The stall design / management paradox
Two recent Journal of Dairy Science articles raise questions about a trade-off between stall comfort and cow hygiene. In the first article, the objective of the study was to test one feature of freestall design, the position of the neck rail, on stall use behavior and the level of lameness. There was no difference in lying time. However, the cows with the less restrictive positioning (further forward) of the neck rail increased the amount of time they stood with all four feet in the stall and there was significantly less “perching” (front feet in stalls and rear feet in the alley). This resulted in fewer lame cows but at a cost of dirtier stalls and cows that required longer teat cleaning before milking. In the second Journal article researchers looked at tie-stalls and the effect of bedding amounts on lying time. Not surprisingly, cows preferred tie stalls with 2 or more inches of bedding over sparsely bedded tie stalls and lying time was increased from 11 to 12 hours. This study was too short to assess the milk production or health consequences. However, cow behavior studies done by New York researchers indicate that cows are highly motivated to lie down to rest an average of 12 hours each day and that adequate rest is important for maintaining optimum health and productivity. Excessive standing compromises both. There have been ample studies indicating this same conclusion.
Factors resulting in excessive standing are: inadequate stall dimensions and design, uncomfortable stall surface, overstocking, heat stress and bedding moisture. One study has shown that milk production is compromised as much as 2.0 - 3.5 lbs for each hour lost below the 12 hr average resting time. During heat stress, cows stand an average of 3 hours longer each day. Lying time was decreased in another study 1.7 hours when stocking rate increased from 100% to 150%. To accommodate an average 12 hour lying time, do not overstock above 120% of stall space. The same researcher documented a lying time increase from 8.8 hours to 13.8 hours just by switching from wet bedding to dry bedding. The most common health consequence of excess standing time is lameness. Lameness in turn has a direct negative effect on dry matter intake and milk production as well as an indirect negative effect on reproductive performance. The importance of cow comfort cannot be overlooked and neither can cow hygiene.
How do your stall sizes & comfort measure up?
Too many freestalls and tie stalls across the state are too small. Note in Table 1 that a freestall for a 1600 lb cow should be 51” wide, 106” long with minimum body resting space of 70” and a minimum neck rail height of 48”. A tie stall for the similar size mature cow should be 52” wide, 72” long (Table 2). Late gestation dry cows will need a slightly wider stall. Stall use has been shown to be dependent not only on proper design and sizing but also on comfort provided by the stall surface. Sand bedded or deep bedded mattress stalls, for example, provide a more comfortable lying surface than scantily bedded stalls.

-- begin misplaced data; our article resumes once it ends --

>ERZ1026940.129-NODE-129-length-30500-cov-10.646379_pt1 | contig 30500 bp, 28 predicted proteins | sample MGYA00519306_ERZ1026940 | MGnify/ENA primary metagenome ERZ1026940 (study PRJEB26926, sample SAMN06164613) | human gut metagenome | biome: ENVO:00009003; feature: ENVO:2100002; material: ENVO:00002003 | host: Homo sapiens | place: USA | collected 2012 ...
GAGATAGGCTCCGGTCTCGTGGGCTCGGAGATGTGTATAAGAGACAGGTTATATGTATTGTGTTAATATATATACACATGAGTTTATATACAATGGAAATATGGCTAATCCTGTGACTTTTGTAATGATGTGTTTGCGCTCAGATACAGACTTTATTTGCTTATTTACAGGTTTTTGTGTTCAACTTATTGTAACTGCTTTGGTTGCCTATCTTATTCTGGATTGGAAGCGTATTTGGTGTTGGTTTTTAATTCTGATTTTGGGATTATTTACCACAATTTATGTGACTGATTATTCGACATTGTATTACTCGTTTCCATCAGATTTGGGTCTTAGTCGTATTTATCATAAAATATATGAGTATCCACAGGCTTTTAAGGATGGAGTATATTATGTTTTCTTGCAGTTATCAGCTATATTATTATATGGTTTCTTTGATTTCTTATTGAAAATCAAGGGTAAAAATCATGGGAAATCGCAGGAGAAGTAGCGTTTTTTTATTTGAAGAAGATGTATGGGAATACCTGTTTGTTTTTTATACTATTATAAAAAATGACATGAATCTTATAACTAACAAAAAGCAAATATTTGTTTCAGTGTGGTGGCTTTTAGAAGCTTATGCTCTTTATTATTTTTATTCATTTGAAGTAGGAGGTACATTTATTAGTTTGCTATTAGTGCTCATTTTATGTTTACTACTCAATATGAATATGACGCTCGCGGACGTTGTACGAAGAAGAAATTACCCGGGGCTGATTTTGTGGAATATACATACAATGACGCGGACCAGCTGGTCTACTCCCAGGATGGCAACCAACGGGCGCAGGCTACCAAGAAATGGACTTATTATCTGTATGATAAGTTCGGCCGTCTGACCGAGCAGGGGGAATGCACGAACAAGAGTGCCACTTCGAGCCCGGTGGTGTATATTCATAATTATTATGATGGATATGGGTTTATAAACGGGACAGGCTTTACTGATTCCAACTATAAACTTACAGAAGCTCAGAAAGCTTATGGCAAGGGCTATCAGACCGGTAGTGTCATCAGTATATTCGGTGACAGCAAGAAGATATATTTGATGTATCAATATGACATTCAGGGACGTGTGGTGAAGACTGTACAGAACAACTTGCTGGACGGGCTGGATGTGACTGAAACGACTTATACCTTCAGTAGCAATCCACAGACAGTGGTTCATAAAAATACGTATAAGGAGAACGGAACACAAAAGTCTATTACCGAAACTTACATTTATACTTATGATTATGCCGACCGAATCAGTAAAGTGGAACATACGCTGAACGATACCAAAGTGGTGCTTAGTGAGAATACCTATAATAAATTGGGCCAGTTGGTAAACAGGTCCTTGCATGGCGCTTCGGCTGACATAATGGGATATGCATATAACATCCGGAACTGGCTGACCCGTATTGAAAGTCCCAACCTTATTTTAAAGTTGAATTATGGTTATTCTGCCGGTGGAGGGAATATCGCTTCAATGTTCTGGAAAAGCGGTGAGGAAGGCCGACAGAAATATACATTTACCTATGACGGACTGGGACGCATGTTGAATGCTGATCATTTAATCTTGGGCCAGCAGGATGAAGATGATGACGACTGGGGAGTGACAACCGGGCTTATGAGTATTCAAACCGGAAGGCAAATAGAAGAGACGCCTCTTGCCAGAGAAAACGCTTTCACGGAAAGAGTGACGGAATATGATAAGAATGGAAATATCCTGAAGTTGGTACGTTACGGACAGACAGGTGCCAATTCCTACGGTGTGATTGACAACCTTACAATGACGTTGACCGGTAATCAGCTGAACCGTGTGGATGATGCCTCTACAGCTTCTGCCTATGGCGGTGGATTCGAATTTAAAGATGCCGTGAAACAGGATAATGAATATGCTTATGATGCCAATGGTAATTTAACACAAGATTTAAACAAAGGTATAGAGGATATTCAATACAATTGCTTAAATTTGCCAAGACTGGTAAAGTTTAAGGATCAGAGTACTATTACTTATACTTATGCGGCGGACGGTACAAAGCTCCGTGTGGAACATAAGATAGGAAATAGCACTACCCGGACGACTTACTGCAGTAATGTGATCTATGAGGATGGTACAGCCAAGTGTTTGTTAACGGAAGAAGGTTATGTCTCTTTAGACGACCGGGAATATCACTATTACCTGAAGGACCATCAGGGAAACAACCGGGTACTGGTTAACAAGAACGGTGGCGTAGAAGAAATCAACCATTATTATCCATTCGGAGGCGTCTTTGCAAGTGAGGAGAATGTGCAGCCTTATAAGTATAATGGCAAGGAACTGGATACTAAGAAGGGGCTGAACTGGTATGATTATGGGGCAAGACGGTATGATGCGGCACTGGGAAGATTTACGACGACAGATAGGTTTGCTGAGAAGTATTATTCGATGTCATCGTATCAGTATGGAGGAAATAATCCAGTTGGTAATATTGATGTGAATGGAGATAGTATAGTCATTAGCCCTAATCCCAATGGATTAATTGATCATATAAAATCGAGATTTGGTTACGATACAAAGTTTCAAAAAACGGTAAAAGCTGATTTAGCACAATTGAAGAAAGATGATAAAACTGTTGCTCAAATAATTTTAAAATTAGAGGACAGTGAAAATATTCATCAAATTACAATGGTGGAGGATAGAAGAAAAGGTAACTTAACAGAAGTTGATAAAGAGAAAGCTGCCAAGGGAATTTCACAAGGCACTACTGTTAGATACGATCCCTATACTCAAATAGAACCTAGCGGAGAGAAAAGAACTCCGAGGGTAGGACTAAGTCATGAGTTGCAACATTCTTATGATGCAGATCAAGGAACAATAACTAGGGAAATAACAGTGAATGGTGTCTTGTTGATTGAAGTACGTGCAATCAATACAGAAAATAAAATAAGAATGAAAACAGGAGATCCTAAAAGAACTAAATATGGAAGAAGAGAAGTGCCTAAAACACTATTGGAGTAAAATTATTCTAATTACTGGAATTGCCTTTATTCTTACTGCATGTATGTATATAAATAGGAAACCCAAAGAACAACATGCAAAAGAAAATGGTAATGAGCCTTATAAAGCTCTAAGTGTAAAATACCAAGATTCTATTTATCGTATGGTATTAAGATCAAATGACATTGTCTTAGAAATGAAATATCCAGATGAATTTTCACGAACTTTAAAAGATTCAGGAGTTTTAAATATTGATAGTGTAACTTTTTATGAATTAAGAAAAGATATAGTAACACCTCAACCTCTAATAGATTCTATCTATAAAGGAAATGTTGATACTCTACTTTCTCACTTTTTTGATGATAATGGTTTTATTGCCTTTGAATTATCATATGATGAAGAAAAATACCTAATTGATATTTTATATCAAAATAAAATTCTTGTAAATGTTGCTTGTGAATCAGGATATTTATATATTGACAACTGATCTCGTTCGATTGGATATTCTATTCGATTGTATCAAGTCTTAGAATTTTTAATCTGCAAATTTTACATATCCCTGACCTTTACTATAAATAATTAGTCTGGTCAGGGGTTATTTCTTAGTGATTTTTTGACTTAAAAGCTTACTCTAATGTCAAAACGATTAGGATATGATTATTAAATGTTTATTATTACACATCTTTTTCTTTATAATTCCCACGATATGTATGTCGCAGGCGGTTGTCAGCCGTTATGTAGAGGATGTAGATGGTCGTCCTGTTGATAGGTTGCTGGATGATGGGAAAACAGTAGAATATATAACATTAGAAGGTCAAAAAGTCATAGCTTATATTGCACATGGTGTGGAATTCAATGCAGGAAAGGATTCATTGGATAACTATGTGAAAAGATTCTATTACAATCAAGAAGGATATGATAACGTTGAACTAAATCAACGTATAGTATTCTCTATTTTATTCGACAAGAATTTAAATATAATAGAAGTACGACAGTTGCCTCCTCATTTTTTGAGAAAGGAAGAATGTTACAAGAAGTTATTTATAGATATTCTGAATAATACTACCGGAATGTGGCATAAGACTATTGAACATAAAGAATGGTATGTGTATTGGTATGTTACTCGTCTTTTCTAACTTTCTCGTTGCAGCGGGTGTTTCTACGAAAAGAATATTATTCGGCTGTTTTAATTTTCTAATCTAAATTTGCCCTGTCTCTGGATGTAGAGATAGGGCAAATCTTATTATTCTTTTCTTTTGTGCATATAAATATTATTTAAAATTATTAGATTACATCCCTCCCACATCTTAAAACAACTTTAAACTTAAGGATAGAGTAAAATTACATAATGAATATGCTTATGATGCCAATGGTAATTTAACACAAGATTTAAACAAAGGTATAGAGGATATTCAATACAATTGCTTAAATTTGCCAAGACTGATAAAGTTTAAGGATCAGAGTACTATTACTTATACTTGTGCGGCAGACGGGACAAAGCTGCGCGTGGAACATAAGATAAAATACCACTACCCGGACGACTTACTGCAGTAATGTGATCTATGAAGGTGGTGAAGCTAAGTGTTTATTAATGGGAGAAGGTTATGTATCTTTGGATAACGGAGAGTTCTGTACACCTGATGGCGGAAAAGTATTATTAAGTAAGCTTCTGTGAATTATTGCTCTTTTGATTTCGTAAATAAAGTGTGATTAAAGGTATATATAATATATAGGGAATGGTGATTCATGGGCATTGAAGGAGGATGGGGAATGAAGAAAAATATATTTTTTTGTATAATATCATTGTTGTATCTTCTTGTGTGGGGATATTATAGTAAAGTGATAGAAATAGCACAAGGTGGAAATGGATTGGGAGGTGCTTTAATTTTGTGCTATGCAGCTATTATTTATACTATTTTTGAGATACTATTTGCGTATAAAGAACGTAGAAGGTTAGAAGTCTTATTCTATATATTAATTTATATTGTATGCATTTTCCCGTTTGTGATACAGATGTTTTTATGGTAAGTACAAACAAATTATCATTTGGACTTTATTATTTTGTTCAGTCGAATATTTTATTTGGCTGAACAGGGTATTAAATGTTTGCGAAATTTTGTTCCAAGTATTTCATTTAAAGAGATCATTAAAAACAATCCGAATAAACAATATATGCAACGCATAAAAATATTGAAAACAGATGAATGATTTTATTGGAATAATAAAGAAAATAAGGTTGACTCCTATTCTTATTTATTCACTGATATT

|Table 1. Freestall recommendations for varying heifer and cow sizes (Nordlund & Cook, 2004).|
|Body weight (lbs)||Stall width (inches)||Body resting length (inches)||Total stall length (inches)||Min. neck rail height (inches)|
|Stall width, inches = 0.018 (lbs BW) = 21.9.
Resting Length to brisket board, inches = 0.0224 (lbs BW) + 34.2.
Total stall length for forward lunge, inches = 0.0405 (lbs BW) + 41.
Height to bottom of neck rail, inches = 0.0136 (lbs BW) + 26.4.
|Table 2. Tie-stall dimensions estimated for relations to body dimensions and example calculations for mature Holsteins (Neil Anderson, 2008).|
|Stall dimension||Ratio & reference body dimension||Example for median cow (1550 lbs)|
|Bed length = imprint length||1.2 x rump height||1.2 x 60 = 72 inches|
|Stall width = imprint width *||2.0 x hook bone width||2.0 x 26 = 52 inches|
|Tie rail height above cows feet
(for Canadian style tie-stall)
|0.80 x rump height||0.80 x 60 = 48|
|*Producers building new tie stalls use a minimum of 54”.|
How clean are your stalls?
There are strong positive correlations between the numbers of mastitis bacteria found in the stall bedding, numbers of these bacteria on teat surfaces and the number of mammary gland infections. It is very important not only to keep stall surfaces comfortable but also as clean and dry as possible. While deeply bedded mattress tie stalls and freestalls are more comfortable, they require greater amounts of bedding and increase the need for more careful bedding management. It is easier to get a buildup of environmental pathogens in deeply bedded organic bedding materials. Therefore, removal of all soiled bedding material at each milking is necessary. In addition, periodic removal of all the bedding from the stall (once per week) and replacing this with fresh clean bedding will be necessary to keep bacteria levels down.
Considering our current economic circumstance now is probably not a time to be considering a major stall remodeling project. That said, perhaps you may be able to temporarily improve stall comfort. For freestalls that are too short try removing the neck rail or moving it forward to more easily accommodate cow comfort. If you notice that too many of your cows on freestall or tie stall mattresses have hock lesions, are lame or are not getting adequate rest try using more bedding. But in both cases, you will need to intensify your bedding management in order to achieve both goals of keeping cow clean and comfortable.
Published in Dairy Star September 12, 2009